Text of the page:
The swai fish (Basa) is native to Vietnam and mostly imported to the United States. It is quite popular as it is cheap, has a mild taste, and is versatile to cook.
However, the U.S. Food and Drug Administration (FDA) has issued reports that highlight several health concerns when it comes to Vietnamese-imported fish such as swai, as they have the greatest number of health violations of imported seafood in the United States.
- The meat of swai has been evaluated by the FDA, and many antibiotic agents such as nitrofuran, malachite green, and gentian violet have been detected in this fish in high quantities. These are not approved for use in the United States, as nitrofuran, malachite green, and gentian violet have been shown to cause cancer in animal studies.
- Additionally, the antibiotics known as fluoroquinolones were also detected in swai fish. These are often used to prevent the growth of fungus, bacteria, and parasites in the seafood, but indiscriminate use of these may lead to antibiotic resistance in humans if consumed in food for the long term.
- These fish are grown in unhygienic conditions and prone to diseases especially those caused by Escherichia coli bacteria known to cause diseases such as gastroenteritis, food poisoning, urinary tract infections, chorioamnionitis (infection of the fetal membranes), and sepsis in the susceptible human population.
- These fish are bred in “fish factories,” where they are fed fishmeal made from small, wild fish, genetically modified organism (GMO) corn, and grains. The GMO content of the food may raise concerns in some people.
- These fish are often bred in filthy waters, which may cause diseases such as hepatitis, amoebiasis, and salmonellosis in the human host.
- There are concerns that polychlorinated biphenyls, dioxins, and pesticide residues present in the waters where the fish are bred may be present in the fish as well.
- There is a growing concern over the mercury levels found in swai fish and other heavy metal residues, which may be detrimental to growing kids as well as adults.
What’s more, the swai is often mislabeled and sold as more expensive fish such as catfish, sole, grouper, and flounder in the market. These issues along with the consistent inability to meet the FDA health standards may be the reason swai fish is called “unclean” or “unhygienic.”
It is therefore critical that all purchases related to swai are made from official U.S. Department of Agriculture (USDA) establishments. This can be quickly ascertained by looking for the USDA stamp, present on every package that comes from an inspected facility.
The USDA stamp lists the facility’s establishment number and guarantees that it fulfills all requirements. In addition, the USDA conducts a host of lab tests to identify what type of fish is being sold, so you are sure that you get your money’s worth.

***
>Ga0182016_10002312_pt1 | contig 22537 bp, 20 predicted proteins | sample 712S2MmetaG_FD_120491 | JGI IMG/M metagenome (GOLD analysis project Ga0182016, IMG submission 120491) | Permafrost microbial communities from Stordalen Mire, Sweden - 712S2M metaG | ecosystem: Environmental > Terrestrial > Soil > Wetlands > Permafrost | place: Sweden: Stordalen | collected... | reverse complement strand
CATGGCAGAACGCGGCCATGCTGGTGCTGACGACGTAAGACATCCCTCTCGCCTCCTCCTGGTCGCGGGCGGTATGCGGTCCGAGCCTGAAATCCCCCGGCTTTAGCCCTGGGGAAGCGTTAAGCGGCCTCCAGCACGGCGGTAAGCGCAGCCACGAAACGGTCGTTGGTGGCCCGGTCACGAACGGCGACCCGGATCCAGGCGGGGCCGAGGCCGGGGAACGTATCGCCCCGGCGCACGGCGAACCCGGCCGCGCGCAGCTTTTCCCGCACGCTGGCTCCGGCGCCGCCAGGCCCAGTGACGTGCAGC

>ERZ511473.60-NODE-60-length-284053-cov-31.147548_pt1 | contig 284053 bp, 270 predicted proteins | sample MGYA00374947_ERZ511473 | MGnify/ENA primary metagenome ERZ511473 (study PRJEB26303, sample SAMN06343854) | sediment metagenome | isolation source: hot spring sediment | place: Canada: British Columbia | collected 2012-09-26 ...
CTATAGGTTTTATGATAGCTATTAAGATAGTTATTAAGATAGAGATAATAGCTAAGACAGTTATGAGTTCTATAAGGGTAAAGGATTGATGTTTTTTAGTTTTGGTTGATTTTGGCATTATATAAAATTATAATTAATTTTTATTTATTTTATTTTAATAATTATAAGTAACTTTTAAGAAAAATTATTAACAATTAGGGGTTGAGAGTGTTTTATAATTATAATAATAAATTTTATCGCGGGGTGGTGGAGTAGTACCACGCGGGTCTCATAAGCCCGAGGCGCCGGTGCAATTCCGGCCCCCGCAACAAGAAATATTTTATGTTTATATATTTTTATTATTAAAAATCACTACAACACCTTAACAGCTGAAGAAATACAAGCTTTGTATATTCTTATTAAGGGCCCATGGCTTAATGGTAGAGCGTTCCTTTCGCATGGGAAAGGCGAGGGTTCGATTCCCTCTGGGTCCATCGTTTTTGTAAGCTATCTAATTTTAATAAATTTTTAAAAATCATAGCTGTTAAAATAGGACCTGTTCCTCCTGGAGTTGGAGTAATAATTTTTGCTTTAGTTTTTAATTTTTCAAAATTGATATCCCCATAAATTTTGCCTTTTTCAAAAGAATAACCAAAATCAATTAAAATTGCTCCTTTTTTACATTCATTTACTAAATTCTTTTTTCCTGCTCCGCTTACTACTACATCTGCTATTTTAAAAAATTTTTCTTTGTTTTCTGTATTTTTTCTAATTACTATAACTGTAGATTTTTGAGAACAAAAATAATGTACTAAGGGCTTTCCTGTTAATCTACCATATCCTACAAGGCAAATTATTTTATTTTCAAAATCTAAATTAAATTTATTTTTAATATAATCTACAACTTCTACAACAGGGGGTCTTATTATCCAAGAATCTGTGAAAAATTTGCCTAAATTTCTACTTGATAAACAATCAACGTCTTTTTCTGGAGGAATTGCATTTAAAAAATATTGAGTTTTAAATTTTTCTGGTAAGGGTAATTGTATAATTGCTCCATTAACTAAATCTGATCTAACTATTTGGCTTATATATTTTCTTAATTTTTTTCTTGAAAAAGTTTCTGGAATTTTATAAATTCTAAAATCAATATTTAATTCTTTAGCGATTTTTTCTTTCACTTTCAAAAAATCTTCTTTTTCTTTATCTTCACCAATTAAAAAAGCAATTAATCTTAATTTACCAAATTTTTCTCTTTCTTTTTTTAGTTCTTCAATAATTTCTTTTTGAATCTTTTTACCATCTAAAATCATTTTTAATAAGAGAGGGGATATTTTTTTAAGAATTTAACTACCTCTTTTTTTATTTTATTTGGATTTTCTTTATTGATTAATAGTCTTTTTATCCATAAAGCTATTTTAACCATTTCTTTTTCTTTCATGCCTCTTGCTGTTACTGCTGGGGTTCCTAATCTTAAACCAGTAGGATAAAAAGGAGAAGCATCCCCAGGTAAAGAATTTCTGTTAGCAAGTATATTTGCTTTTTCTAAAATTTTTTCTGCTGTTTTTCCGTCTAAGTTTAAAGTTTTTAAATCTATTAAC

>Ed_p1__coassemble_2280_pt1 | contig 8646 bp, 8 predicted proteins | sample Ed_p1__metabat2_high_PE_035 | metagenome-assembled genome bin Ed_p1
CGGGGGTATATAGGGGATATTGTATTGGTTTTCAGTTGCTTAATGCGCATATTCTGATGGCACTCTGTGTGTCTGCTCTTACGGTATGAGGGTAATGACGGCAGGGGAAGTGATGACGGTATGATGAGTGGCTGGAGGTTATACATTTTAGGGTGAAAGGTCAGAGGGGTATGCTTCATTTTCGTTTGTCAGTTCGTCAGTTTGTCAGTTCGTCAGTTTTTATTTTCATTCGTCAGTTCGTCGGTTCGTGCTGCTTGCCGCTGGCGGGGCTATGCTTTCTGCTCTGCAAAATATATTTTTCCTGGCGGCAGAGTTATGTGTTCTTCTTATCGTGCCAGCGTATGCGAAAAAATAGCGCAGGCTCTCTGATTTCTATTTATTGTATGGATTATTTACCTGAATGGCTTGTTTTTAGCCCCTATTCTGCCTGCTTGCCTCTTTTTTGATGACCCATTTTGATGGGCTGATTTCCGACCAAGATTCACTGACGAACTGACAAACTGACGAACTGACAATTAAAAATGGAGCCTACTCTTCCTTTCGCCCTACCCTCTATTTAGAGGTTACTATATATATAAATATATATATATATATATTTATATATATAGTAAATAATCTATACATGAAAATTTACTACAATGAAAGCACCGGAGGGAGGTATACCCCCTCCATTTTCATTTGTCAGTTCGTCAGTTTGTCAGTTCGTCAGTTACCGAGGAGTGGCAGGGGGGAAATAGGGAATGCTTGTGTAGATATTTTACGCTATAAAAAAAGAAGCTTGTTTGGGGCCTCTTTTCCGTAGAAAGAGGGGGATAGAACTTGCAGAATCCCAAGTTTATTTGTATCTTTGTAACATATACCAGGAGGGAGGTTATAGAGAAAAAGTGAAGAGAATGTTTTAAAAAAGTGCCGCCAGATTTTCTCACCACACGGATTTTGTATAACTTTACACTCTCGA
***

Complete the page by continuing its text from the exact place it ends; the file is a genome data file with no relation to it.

What is the nutrient content of swai fish?
When compared to salmon, mackerel, trout, and halibut, the nutrient content of swai is underwhelming.
|Sodium||350 mg (varies)|
How does swai taste?
Swai fish has a neutral or mildly sweet taste. The fish has a flaky texture, and it goes well with sauces as well as vegetables in broiled, grilled forms, or fried after coating with breadcrumbs.
Can I have swai fish allergy?
Yes, it is possible. The symptoms of fish allergy include:
- Hives or a skin rash
- Stomach cramps
- Stuffy or runny nose and/or sneezing
Some allergists recommend that individuals with a fish allergy should avoid eating all fish; however, it may be possible for someone allergic to one type of fish to safely eat other kinds. If you are allergic to swai, your allergist may test to determine whether other varieties of seafood are safe to eat.
If you suffer from a fish allergy, avoid fish and fish products. Read food labels carefully. Treat symptoms of anaphylaxis with epinephrine (adrenaline). It is available as a pen, called EpiPen, which you must always keep handy.
How often can you eat fish?
It is healthy to consume at least eight ounces of seafood in a week. Fatty fish contain long-chain omega-3 fats, proteins, vitamin D, and selenium along with low amounts of saturated fat, making them the healthiest choice when it comes to seafood.
Should pregnant women consume fish?
- Pregnant women should avoid eating fish such as shark, swordfish, king mackerel, or tilefish (sometimes called golden bass or golden snapper) because they contain high levels of mercury.
- The mercury is toxic to the nervous system in the developing fetus.
The healthiest approach for women who are or may become pregnant, nursing mothers, and young children is to eat two servings per week of fish or other seafood, which is known to be low in mercury content. Thus, they may consume up to one serving per week of fish such as white (albacore) canned tuna, shrimp, canned light tuna, salmon, pollock, and catfish.
Check local advisories regarding the fish caught in your local lakes, rivers, and coastal areas. If no advice is available, they may eat up to six ounces (one average meal) per week of fish caught from local waters, but not consume any other fish during that week.
- The potential high intake of mercury from the fish may damage the baby’s brain development.
- But low intake of omega-3 fats due to lack of fish or fish oil is at least as dangerous.
According to many studies, the visual recognition scores in six-month-old infants were the highest in those whose mothers ate at least two servings of fish a week during pregnancy but who also had low mercury levels.
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